Just to clear up any confusion, Living the G.I. Diet by Rick Gallop does not involve fat-fighting tips from action figure G.I. Joe, and attendance at boot camp is definitely not required. The "G.I." referred to in this sequel and companion to Gallop's best-selling G.I. Diet is the glycemic index, which shows the rates at which carbohydrates break down and release glucose into the bloodstream. Gallop's diet is based on scientific research that shows that the secret to successful weight management is choosing the right foods and avoiding the "sugar high" that comes from a sudden spike in glucose levels. The right foods make you feel full longer, Gallop says, and consequently you eat less.
Gallop is a past president of the Heart and Stroke Foundation of Ontario, and for this book he turned to Emily Richards, co-host of "Canadian Living Cooks," to come up with recipes for the G.I. Diet. Gallop uses a simple traffic light analogy to help readers cut out the most damaging "red light" foods and choose "green light" foods that allow one to lose weight. Foods to be avoided include some well-known dietary hazards such as doughnuts, potato chips, and hot dogs, but more surprisingly, melba toast, turnips, and watermelon are also off-limits. "Your body digests them so quickly that you are hungry again an hour later," Gallop warns. Foods that get the green light are offered in more than 100 varied and tasty recipes, including Berry Crepes, Smoky Black Bean Soup, Garlic Shrimp Pasta, and Pork Tenderloin with Grainy Mustard and Chive Crust. And since this isn't a deprivation diet, the luscious desserts include Baked Chocolate Mousse and Glazed Apple Tart. Living the G.I. Diet is not based on fads or faulty science but on choosing healthful, heart-smart foods. Losing weight is just a nice side benefit. --Carolyn Leitch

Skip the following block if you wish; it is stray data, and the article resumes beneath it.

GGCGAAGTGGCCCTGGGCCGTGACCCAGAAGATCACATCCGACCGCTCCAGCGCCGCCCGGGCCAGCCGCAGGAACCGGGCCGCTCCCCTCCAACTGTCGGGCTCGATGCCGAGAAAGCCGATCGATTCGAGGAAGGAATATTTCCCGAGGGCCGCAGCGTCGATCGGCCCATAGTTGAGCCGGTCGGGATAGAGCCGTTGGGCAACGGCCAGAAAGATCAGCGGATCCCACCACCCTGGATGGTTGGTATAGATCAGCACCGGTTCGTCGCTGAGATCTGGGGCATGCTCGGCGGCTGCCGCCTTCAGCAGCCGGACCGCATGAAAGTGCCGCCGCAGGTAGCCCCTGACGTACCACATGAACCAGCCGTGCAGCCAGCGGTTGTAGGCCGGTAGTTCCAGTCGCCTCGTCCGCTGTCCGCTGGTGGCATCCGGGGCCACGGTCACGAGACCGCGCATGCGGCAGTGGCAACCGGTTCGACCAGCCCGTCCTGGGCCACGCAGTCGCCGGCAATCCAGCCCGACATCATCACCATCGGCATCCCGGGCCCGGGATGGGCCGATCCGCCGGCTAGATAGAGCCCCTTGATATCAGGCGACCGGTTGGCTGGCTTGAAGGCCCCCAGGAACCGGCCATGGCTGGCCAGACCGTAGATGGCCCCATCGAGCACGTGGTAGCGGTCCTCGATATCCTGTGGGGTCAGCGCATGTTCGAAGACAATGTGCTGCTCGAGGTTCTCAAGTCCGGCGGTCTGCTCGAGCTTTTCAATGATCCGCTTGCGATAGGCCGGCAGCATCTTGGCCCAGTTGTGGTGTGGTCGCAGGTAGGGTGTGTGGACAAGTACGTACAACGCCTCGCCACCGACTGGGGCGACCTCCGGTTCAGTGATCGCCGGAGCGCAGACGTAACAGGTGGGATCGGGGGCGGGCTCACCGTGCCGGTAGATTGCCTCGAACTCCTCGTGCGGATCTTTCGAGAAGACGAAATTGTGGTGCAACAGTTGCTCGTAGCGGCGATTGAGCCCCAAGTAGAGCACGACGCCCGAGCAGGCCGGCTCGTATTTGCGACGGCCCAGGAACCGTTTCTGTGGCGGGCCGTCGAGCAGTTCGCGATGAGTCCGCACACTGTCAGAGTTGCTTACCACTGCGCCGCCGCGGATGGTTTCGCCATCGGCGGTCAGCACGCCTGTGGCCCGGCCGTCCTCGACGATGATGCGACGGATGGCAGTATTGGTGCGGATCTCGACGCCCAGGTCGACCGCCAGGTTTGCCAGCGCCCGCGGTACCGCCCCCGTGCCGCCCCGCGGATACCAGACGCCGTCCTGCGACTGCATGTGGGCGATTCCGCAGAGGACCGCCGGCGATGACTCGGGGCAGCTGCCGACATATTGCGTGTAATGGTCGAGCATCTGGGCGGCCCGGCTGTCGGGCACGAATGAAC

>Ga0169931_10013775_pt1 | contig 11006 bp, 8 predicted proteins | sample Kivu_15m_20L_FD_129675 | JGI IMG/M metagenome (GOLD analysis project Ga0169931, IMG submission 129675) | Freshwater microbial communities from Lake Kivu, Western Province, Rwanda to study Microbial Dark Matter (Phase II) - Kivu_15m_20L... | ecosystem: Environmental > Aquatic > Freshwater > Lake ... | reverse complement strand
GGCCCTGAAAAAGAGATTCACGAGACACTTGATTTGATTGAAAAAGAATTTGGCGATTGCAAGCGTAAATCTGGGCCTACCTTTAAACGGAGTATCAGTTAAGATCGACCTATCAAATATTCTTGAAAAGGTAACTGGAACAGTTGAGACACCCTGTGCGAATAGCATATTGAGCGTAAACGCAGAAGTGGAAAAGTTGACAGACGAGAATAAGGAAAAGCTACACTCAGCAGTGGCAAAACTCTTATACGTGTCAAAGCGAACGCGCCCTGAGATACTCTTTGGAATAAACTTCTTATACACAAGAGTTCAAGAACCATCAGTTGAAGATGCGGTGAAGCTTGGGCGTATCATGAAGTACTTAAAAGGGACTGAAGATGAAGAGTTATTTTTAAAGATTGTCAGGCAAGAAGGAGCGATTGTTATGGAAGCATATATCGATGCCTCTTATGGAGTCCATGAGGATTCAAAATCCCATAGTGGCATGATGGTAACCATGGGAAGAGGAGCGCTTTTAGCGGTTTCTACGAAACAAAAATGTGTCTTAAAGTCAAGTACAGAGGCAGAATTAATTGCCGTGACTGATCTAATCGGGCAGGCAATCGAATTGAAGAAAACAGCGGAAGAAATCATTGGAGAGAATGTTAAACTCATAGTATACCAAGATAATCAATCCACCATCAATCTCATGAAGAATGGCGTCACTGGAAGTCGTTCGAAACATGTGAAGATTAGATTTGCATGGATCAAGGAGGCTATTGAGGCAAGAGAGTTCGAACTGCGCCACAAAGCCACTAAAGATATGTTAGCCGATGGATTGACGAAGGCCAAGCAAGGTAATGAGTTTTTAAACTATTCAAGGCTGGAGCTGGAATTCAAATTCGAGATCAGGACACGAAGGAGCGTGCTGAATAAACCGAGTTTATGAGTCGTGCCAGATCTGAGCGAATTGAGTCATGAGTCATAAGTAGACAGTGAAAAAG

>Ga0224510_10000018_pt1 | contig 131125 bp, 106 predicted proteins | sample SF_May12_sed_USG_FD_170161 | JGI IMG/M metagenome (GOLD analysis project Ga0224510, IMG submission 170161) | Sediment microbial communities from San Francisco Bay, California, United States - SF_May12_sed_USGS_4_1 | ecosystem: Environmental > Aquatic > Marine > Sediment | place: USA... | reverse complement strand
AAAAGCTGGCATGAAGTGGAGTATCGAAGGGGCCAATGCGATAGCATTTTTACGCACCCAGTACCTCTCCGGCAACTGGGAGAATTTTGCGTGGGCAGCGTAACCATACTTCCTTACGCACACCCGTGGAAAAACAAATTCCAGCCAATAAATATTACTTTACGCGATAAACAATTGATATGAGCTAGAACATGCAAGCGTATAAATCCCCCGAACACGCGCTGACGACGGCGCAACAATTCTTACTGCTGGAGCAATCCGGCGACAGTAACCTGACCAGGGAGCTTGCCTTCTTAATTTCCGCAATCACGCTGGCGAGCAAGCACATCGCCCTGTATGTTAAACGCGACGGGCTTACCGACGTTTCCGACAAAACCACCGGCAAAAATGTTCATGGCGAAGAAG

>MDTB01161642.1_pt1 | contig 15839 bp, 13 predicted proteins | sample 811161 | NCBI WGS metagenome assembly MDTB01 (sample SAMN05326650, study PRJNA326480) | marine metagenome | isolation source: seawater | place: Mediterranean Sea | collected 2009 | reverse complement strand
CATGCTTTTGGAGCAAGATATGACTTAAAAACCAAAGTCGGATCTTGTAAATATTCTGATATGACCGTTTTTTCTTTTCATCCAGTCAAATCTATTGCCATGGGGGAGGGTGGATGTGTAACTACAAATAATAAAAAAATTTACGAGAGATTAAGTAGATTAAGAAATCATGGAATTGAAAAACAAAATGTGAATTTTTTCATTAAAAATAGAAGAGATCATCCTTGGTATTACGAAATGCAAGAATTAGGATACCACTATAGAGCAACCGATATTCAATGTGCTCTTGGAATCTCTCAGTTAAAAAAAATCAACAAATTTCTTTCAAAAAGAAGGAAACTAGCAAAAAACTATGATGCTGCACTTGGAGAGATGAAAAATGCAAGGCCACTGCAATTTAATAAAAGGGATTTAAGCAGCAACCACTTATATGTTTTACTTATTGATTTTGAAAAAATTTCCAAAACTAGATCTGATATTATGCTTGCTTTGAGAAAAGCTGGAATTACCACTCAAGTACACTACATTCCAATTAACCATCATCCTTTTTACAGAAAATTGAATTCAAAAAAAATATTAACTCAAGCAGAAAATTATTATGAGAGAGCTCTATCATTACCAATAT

“Stick to this diet and the pounds should pour off.”
—The Globe and Mail
“In this follow-up to the best-selling book, The G.I. Diet, Rick Gallop has joined forces with home economist and recipe developer Emily Richards, co-host of Canadian Living Cooks, to provide great recipes as well as more motivational tips to make following the GI diet easy and tasty … you will end up with a healthy, balanced eating plan that is easy to follow and provides lots of nutritious choices.”
—The Toronto Sun
It is a great book. The one I bought was in excellent shape. I have tried quite a few recipes and like them very much. Read morePublished 10 months ago by Jean
I was not disappointed. I received the book in excellent condition. I was very pleased all the way around.Published 11 months ago by Donna Knight
Great read - very insightful on how to eat for a healthy life everyday. Gives a lot of insight into why we can gain weight so easily (boxed and heavily prepared foods) and makes... Read morePublished 15 months ago by Trista
Too much maintenance and focus on daily intake of food. Surprised margarine and sweetners are recommended over natural butter and sugarPublished 18 months ago by Deborah hunter
I must say this book is great! The only real problem I had with it was the 4 week shipping time. (I bought it used from an independent seller off Amazon. Read morePublished on Oct. 24 2011 by Baker
Gave this a really good go. No change.
Didn't help me and I did not find the recipes 'Delicious'.
I feel like I fell for the latest hype, and wasted my money. Read more
Living the G.I. diet is really not a diet, but an awareness for lifestyle changes. The principles are easy to understand and there are great recipes!Published on March 29 2010 by Monique Champagne